Have you ever thought that you weren’t good enough? When you look at courses do you think you won’t be able to do them? That they’ll be too hard? You’ll fail? You’ll make a fool of yourself by trying? You aren’t the only one.
Our research shows that barriers around confidence were significant. We also spoke to some mothers that said they used having a lack of time and a lack of headspace to mask the fact that they were deep down just too scared to try for fear of failure. So this data could hide the true extent of the problem that mothers have with confidence and self-esteem.
Almost 1 in 5 18-30-year-olds lacked confidence to learn. This rises to 25% of mothers over the age of 51.
A 2017 study demonstrated mothers of young children showed decreasing self-esteem from pregnancy to hit a low point when their children are three. This is also the most common time to take a career break to care for children when they are you and evidence shows that women’s self-confidence drops during a career break. Research shows that women on maternity leave start to lose confidence in their ability to return to work just 11 months after giving birth. It’s likely this significantly impacts their confidence around learning new skills.
Learning has been proven to have positive benefits to confidence and self-esteem so if you’re sitting there thinking that you aren’t capable of learning then it sounds like you’re the sort of person that would benefit hugely from doing so.
If you feel you aren’t capable of learning something new then it’s likely you have limiting self-beliefs - beliefs about yourself and your abilities that are holding you back and stopping you achieving what you’re capable of.
If you feel that you aren’t good enough to learn then it’s likely that this limiting self-belief are holding you back from more than just learning.
Limiting self-beliefs stop us from pushing ourselves out of our comfort zones. We like to stay in our safe space where there is security and structure. The lower our confidence levels the less we are likely to leave our comfort zones. But the more we stay in our comfort zone the more anxious we feel about leaving it and the less likely we are to push ourselves. So our comfort zone gets smaller and smaller over time. The more we leave our comfort zone and push ourselves the more we build our confidence to do more and so our comfort zone expands.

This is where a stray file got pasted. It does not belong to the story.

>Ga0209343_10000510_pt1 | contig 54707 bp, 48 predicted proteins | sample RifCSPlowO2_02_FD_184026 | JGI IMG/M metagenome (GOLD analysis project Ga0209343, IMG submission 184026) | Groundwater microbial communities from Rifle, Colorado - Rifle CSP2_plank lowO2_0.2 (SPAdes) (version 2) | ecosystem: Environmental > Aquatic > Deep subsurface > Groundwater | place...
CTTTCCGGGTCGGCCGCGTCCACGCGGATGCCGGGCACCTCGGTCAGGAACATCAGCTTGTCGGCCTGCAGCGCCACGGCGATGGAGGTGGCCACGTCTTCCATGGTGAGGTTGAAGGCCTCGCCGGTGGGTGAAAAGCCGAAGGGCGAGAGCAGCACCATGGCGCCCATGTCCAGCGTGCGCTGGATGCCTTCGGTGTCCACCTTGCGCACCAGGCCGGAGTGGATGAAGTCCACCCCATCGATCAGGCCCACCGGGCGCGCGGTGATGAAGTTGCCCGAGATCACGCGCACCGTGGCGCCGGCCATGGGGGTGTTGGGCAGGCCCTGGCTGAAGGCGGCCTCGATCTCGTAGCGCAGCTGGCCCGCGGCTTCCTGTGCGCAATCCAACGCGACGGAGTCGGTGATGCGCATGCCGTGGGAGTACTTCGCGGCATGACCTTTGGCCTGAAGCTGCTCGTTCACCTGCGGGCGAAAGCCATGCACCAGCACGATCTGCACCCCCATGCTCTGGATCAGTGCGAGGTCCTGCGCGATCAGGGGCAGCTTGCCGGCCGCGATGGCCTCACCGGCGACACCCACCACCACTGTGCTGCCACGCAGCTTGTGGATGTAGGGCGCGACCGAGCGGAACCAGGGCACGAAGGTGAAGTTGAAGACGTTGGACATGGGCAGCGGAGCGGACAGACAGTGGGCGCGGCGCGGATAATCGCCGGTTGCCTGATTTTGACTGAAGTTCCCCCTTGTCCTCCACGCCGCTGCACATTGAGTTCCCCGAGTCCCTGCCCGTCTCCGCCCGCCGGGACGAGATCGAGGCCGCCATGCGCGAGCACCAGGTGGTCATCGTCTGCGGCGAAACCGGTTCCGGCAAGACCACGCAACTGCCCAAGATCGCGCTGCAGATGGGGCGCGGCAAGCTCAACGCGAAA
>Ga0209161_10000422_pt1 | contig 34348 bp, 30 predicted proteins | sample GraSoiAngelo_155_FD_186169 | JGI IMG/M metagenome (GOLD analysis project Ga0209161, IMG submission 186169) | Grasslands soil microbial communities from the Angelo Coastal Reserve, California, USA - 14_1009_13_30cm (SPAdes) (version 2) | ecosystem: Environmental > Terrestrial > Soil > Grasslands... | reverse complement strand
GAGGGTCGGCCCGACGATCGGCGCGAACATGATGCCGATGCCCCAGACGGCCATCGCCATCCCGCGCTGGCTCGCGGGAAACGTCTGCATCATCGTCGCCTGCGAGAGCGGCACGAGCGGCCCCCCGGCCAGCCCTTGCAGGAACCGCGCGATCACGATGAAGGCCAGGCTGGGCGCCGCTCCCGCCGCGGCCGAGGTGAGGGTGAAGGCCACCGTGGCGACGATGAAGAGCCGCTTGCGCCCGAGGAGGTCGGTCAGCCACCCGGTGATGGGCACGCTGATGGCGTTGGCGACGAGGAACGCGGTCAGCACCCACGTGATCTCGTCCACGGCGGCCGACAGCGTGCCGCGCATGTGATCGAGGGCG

So many of our students have faced confidence issues before starting to study with us. When they blog about their learning journeys, so often, the story starts with them doubting their abilities. But they go on to succeed, to graduate, and not just this but to go on to become enthusiastic lifelong learners. Learning, particularly learning that is designed in the right way, can unlock something in you that builds your confidence.
To close our campaign launching our new report “Locked out of Learning” we have asked all our successful graduates to share a positive message of support for anyone out there to say that you can do this. You are good enough. You will succeed. You’ve got this.
This blog is an extract from our new report “Locked out of Learning” exploring why mothers aren’t learning and how this is impacting their careers.
100 years ago this month the Ministry of Reconstruction’s adult education committee published its Final Report on Adult Education. This report argued for the importance of adult education for the nation’s welfare and security and laid the foundations for adult education in the UK for decades to come. 100 years on we have commissioned research to examine the impact motherhood has on female careers and employment levels, with a focus on the potential of adult learning as a solution to support mothers into rewarding work.
Over the last few weeks we have been sharing our report, infographics and stories from women that bring life to our key findings as well as our recommendations for Government, employers and other learning providers. Check out the full report here or the executive summary here.